Illinois was the first state to pass such a law in 2020, becoming the 10th state in the country and the second one in the Midwest to do so. It was not by ballot initiative like the other states mentioned above. There are only 23 states that allow ballot initiatives, so, in most states, the only way to reform laws is via the legislature.
Decriminalizing simple possession
In March 2020, the Virginia legislature approved a bill to formally legalize medical cannabis products. The bill has been passed on to the governor’s desk for final approval.
Possession of cannabis in Virginia is currently a criminal offense that’s punishable by up to 30 days in jail and/or a fine of up to $500. The new bill makes possession of an ounce or less of cannabis punishable by a $25 fine. This important reform protects patients from being arrested or prosecuted for possessing their medical cannabis.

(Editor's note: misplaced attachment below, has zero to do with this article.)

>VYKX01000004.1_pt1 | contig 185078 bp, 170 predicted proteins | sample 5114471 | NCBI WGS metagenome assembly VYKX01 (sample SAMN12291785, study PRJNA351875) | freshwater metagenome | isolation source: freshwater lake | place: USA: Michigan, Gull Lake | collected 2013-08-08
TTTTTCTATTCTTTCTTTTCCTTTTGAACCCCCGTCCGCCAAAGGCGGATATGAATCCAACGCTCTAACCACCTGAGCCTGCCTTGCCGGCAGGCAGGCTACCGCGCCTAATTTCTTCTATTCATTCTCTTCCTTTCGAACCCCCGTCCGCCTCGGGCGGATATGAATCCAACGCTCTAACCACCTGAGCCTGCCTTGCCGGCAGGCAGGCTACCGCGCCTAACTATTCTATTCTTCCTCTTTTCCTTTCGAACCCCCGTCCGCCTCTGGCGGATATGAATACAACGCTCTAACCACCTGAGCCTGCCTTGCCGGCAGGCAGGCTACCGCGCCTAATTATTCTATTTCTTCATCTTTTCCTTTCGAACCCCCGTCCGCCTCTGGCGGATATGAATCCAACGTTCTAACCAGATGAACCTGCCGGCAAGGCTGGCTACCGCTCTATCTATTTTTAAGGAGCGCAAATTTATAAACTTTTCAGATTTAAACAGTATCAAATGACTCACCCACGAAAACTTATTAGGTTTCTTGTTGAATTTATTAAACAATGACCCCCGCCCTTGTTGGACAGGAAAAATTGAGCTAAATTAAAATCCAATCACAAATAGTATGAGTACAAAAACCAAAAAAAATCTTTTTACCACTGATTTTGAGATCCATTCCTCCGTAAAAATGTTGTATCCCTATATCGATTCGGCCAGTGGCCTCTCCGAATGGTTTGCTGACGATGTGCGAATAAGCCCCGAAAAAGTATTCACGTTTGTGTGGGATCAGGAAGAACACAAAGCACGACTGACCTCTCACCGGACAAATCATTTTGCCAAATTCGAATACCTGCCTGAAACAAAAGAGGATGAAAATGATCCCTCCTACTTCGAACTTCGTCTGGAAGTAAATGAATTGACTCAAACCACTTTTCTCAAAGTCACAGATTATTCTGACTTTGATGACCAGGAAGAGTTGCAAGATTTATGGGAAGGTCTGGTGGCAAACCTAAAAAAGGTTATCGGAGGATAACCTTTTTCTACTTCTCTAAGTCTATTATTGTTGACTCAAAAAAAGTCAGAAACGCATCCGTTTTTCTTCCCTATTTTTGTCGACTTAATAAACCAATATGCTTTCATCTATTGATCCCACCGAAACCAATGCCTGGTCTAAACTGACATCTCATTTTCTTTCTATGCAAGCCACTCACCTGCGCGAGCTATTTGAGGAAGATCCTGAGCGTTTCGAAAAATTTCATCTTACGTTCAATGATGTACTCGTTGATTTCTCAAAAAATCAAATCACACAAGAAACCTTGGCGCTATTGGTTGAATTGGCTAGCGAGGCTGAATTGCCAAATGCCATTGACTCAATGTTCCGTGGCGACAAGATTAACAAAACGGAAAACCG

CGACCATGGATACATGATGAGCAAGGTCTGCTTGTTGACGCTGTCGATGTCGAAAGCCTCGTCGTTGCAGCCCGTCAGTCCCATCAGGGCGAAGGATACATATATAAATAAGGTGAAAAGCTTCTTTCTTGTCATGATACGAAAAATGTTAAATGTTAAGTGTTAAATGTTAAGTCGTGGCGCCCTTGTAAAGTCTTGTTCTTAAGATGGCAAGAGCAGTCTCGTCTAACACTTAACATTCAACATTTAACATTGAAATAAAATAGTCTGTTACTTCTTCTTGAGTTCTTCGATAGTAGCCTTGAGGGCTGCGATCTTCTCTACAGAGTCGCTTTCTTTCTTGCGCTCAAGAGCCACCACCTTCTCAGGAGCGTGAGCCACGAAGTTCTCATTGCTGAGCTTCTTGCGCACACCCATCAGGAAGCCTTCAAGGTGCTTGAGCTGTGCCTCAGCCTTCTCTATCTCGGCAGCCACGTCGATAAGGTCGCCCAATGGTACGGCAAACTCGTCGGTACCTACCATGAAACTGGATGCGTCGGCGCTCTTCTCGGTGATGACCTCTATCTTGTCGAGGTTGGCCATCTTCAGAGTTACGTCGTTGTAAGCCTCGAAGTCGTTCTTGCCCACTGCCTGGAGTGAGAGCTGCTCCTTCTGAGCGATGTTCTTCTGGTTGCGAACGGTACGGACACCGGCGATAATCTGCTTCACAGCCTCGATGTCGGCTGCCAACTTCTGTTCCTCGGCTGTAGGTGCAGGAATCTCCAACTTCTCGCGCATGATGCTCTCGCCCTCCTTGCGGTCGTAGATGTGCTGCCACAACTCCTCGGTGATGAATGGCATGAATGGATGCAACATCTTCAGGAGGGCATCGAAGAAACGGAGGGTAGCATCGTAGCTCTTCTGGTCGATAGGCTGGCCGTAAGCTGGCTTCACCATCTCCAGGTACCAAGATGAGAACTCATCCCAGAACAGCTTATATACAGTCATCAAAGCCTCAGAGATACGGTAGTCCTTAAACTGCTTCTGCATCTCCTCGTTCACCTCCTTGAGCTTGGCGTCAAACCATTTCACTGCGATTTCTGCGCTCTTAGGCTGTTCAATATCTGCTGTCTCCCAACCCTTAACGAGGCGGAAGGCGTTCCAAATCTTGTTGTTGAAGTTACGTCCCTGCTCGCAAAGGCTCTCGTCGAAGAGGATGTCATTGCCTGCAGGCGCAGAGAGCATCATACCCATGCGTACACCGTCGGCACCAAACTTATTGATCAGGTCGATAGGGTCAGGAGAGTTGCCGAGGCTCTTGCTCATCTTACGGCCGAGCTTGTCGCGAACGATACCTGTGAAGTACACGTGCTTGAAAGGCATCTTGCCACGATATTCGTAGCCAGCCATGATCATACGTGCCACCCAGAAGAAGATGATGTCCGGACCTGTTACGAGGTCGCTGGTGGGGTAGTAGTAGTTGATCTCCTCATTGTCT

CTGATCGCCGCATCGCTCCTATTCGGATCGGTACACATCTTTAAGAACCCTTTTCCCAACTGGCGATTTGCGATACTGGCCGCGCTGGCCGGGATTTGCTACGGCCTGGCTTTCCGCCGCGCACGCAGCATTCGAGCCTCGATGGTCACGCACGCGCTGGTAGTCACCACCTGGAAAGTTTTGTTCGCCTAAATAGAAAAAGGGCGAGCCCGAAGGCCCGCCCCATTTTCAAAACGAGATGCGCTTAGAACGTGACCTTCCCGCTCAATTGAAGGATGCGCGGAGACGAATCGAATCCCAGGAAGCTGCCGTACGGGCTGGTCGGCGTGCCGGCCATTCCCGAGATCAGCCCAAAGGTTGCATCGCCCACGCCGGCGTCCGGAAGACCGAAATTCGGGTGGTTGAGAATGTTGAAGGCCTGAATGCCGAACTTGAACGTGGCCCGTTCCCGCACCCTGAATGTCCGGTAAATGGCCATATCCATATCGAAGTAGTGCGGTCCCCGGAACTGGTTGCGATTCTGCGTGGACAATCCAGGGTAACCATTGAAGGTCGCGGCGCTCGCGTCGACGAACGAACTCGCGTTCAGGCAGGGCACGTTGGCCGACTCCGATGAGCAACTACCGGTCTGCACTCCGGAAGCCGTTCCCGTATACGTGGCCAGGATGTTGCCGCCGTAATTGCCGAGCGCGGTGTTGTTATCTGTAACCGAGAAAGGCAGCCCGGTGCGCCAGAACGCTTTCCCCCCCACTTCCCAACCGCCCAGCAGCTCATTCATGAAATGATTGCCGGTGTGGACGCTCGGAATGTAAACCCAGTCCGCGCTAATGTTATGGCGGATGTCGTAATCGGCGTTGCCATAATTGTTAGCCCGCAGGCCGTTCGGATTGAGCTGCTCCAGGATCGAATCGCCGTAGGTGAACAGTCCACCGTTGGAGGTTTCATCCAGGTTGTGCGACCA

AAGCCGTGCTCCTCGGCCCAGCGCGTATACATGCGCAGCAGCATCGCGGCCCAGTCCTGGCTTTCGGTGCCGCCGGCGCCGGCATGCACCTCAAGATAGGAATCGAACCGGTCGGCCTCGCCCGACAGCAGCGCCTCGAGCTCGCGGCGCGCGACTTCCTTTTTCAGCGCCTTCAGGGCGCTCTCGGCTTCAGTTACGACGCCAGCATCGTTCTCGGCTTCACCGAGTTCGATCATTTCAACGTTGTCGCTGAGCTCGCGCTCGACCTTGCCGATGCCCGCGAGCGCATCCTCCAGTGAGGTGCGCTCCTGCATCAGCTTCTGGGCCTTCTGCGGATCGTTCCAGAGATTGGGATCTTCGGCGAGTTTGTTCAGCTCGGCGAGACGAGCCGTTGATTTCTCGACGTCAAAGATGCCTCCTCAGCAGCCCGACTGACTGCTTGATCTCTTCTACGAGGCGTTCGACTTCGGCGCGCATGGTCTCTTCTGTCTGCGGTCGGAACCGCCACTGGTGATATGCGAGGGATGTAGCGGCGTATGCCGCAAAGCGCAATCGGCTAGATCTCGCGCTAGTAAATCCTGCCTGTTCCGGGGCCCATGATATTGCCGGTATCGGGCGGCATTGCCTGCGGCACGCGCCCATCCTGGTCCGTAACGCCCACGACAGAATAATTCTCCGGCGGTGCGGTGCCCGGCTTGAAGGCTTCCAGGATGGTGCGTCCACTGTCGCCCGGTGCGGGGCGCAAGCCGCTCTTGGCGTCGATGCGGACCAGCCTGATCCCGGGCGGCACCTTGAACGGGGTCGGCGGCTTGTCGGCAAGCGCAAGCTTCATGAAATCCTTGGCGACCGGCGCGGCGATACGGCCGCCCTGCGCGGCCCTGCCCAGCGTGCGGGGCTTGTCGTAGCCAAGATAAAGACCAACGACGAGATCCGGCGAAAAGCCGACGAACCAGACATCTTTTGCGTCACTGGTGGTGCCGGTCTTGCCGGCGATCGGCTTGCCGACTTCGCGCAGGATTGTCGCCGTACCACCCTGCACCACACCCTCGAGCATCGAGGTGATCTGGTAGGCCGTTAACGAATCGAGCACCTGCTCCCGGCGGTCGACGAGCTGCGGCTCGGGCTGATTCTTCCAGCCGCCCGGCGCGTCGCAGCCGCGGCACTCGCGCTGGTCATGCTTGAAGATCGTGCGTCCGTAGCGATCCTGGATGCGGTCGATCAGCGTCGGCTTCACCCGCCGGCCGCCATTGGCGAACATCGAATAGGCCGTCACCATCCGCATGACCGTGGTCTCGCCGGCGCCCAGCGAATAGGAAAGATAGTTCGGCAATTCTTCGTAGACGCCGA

There are 13 states – Alabama, Florida, Indiana, Iowa, Kentucky, Louisiana, New Jersey, Oklahoma, South Carolina, Tennessee, Virginia, West Virginia, and Wisconsin – that have decriminalization bills.
Legalizing adult cannabis use
Lawmakers and voters in states where legalization of cannabis narrowly failed in 2019 will be considering the question this year. Some states that could legalize it for adult use in 2020 are New York, New Mexico, Arizona, and New Jersey.
In New York, the push for legalizing cannabis for adult use continues in 2020. A legalization bill failed last year due to a rift between the governor and state lawmakers over how the tax revenue would be allocated. Negotiations over the details continue and if an agreement is reached, the legalization bill is likely to be passed by the Democrat-controlled legislature.
The House passed a bill to legalize cannabis in New Mexico last year but it stalled in the state Senate. The governor is making it a priority to legalize cannabis but it’s not yet clear whether the legislature will pass legalization legislation in 2020 or not.